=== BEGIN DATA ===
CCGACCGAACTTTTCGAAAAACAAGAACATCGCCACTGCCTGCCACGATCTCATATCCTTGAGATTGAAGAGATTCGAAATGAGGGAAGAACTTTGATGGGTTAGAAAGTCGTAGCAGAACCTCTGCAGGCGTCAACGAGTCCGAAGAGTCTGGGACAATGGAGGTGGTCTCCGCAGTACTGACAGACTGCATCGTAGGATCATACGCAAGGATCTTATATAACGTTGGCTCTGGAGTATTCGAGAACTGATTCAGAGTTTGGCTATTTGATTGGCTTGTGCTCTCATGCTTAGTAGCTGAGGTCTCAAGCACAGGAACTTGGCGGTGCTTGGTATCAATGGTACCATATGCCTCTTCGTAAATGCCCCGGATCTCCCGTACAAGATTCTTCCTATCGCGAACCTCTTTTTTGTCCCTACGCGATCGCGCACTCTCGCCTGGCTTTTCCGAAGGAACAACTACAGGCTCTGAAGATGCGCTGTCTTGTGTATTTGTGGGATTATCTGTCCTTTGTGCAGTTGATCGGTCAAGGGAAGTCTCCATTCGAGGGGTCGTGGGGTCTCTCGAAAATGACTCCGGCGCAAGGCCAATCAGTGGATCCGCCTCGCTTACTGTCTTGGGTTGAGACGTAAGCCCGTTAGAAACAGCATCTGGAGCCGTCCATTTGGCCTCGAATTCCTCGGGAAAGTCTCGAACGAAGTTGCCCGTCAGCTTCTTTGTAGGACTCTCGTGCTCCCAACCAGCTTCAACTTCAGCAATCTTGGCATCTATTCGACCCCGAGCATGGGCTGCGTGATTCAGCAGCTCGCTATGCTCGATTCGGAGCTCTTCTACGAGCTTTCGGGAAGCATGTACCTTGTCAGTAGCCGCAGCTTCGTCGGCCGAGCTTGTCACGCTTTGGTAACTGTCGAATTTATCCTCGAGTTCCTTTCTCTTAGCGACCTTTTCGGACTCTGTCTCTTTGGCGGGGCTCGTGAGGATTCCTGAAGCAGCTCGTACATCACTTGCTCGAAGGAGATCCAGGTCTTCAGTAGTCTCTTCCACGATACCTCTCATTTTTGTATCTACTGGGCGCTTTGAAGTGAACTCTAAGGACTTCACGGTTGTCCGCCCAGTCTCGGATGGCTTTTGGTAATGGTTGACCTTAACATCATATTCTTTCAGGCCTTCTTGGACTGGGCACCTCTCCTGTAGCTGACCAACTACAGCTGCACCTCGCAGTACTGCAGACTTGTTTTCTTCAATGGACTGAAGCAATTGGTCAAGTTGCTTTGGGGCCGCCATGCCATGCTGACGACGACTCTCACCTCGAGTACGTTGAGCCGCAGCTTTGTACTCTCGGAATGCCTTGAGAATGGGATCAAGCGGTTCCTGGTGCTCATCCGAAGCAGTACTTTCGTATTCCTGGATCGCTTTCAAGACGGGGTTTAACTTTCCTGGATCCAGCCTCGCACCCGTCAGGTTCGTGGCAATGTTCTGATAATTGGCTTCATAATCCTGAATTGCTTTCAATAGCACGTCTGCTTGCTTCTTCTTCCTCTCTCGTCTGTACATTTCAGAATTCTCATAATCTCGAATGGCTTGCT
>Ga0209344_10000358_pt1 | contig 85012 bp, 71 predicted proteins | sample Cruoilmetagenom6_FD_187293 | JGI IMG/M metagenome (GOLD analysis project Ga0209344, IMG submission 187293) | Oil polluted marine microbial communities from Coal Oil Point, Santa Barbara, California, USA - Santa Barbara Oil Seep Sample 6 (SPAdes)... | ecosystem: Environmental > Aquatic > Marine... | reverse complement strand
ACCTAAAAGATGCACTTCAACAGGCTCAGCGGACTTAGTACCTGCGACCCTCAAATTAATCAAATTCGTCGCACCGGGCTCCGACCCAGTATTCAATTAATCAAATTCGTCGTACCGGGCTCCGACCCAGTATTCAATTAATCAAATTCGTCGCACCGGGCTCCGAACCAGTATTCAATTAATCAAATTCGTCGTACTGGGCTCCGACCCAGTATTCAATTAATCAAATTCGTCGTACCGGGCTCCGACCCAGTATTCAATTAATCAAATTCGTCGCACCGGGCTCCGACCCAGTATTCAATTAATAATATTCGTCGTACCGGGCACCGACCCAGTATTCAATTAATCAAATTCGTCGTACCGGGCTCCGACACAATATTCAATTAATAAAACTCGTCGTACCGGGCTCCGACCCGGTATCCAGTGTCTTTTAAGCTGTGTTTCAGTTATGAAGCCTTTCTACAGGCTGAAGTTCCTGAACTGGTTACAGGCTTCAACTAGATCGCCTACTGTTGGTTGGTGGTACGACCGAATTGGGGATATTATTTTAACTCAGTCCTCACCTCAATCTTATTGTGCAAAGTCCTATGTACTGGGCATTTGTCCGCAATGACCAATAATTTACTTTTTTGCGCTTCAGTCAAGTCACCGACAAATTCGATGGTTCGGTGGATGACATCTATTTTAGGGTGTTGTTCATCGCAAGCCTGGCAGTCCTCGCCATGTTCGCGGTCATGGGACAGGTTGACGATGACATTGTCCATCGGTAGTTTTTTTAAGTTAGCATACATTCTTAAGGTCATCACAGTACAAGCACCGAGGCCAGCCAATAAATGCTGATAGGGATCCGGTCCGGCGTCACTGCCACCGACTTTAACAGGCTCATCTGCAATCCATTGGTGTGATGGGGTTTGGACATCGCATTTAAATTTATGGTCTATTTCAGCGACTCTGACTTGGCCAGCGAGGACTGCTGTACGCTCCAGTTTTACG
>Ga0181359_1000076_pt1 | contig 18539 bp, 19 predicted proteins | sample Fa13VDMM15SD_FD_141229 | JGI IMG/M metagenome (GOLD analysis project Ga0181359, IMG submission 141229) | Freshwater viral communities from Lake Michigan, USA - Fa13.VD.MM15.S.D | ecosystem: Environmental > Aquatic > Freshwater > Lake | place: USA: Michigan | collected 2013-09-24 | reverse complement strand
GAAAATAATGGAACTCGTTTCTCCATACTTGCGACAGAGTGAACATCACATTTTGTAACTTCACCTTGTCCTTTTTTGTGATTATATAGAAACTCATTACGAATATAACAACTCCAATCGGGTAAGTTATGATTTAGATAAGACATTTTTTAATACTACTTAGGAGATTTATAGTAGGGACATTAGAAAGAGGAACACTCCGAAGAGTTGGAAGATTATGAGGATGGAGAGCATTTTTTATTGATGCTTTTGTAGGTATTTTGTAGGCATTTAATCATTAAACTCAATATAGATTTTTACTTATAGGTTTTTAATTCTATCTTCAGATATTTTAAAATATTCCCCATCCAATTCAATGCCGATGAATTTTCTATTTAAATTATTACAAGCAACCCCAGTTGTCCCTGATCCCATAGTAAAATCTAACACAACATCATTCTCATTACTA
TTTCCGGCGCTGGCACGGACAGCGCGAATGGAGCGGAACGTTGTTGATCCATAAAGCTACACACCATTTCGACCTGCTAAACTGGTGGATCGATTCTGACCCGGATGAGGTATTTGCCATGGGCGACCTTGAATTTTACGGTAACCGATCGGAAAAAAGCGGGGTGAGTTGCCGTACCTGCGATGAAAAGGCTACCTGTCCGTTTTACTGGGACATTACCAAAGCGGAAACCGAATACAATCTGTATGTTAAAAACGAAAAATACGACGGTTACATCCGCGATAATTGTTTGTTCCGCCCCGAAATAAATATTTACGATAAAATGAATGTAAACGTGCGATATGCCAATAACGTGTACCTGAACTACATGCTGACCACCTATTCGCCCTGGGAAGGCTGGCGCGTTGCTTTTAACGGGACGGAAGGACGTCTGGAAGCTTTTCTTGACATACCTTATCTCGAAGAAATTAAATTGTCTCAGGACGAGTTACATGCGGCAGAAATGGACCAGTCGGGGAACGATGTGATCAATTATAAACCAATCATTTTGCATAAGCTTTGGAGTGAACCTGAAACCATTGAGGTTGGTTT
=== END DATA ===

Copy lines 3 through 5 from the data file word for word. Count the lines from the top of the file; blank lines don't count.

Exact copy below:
ACCTAAAAGATGCACTTCAACAGGCTCAGCGGACTTAGTACCTGCGACCCTCAAATTAATCAAATTCGTCGCACCGGGCTCCGACCCAGTATTCAATTAATCAAATTCGTCGTACCGGGCTCCGACCCAGTATTCAATTAATCAAATTCGTCGCACCGGGCTCCGAACCAGTATTCAATTAATCAAATTCGTCGTACTGGGCTCCGACCCAGTATTCAATTAATCAAATTCGTCGTACCGGGCTCCGACCCAGTATTCAATTAATCAAATTCGTCGCACCGGGCTCCGACCCAGTATTCAATTAATAATATTCGTCGTACCGGGCACCGACCCAGTATTCAATTAATCAAATTCGTCGTACCGGGCTCCGACACAATATTCAATTAATAAAACTCGTCGTACCGGGCTCCGACCCGGTATCCAGTGTCTTTTAAGCTGTGTTTCAGTTATGAAGCCTTTCTACAGGCTGAAGTTCCTGAACTGGTTACAGGCTTCAACTAGATCGCCTACTGTTGGTTGGTGGTACGACCGAATTGGGGATATTATTTTAACTCAGTCCTCACCTCAATCTTATTGTGCAAAGTCCTATGTACTGGGCATTTGTCCGCAATGACCAATAATTTACTTTTTTGCGCTTCAGTCAAGTCACCGACAAATTCGATGGTTCGGTGGATGACATCTATTTTAGGGTGTTGTTCATCGCAAGCCTGGCAGTCCTCGCCATGTTCGCGGTCATGGGACAGGTTGACGATGACATTGTCCATCGGTAGTTTTTTTAAGTTAGCATACATTCTTAAGGTCATCACAGTACAAGCACCGAGGCCAGCCAATAAATGCTGATAGGGATCCGGTCCGGCGTCACTGCCACCGACTTTAACAGGCTCATCTGCAATCCATTGGTGTGATGGGGTTTGGACATCGCATTTAAATTTATGGTCTATTTCAGCGACTCTGACTTGGCCAGCGAGGACTGCTGTACGCTCCAGTTTTACG
>Ga0181359_1000076_pt1 | contig 18539 bp, 19 predicted proteins | sample Fa13VDMM15SD_FD_141229 | JGI IMG/M metagenome (GOLD analysis project Ga0181359, IMG submission 141229) | Freshwater viral communities from Lake Michigan, USA - Fa13.VD.MM15.S.D | ecosystem: Environmental > Aquatic > Freshwater > Lake | place: USA: Michigan | collected 2013-09-24 | reverse complement strand
GAAAATAATGGAACTCGTTTCTCCATACTTGCGACAGAGTGAACATCACATTTTGTAACTTCACCTTGTCCTTTTTTGTGATTATATAGAAACTCATTACGAATATAACAACTCCAATCGGGTAAGTTATGATTTAGATAAGACATTTTTTAATACTACTTAGGAGATTTATAGTAGGGACATTAGAAAGAGGAACACTCCGAAGAGTTGGAAGATTATGAGGATGGAGAGCATTTTTTATTGATGCTTTTGTAGGTATTTTGTAGGCATTTAATCATTAAACTCAATATAGATTTTTACTTATAGGTTTTTAATTCTATCTTCAGATATTTTAAAATATTCCCCATCCAATTCAATGCCGATGAATTTTCTATTTAAATTATTACAAGCAACCCCAGTTGTCCCTGATCCCATAGTAAAATCTAACACAACATCATTCTCATTACTA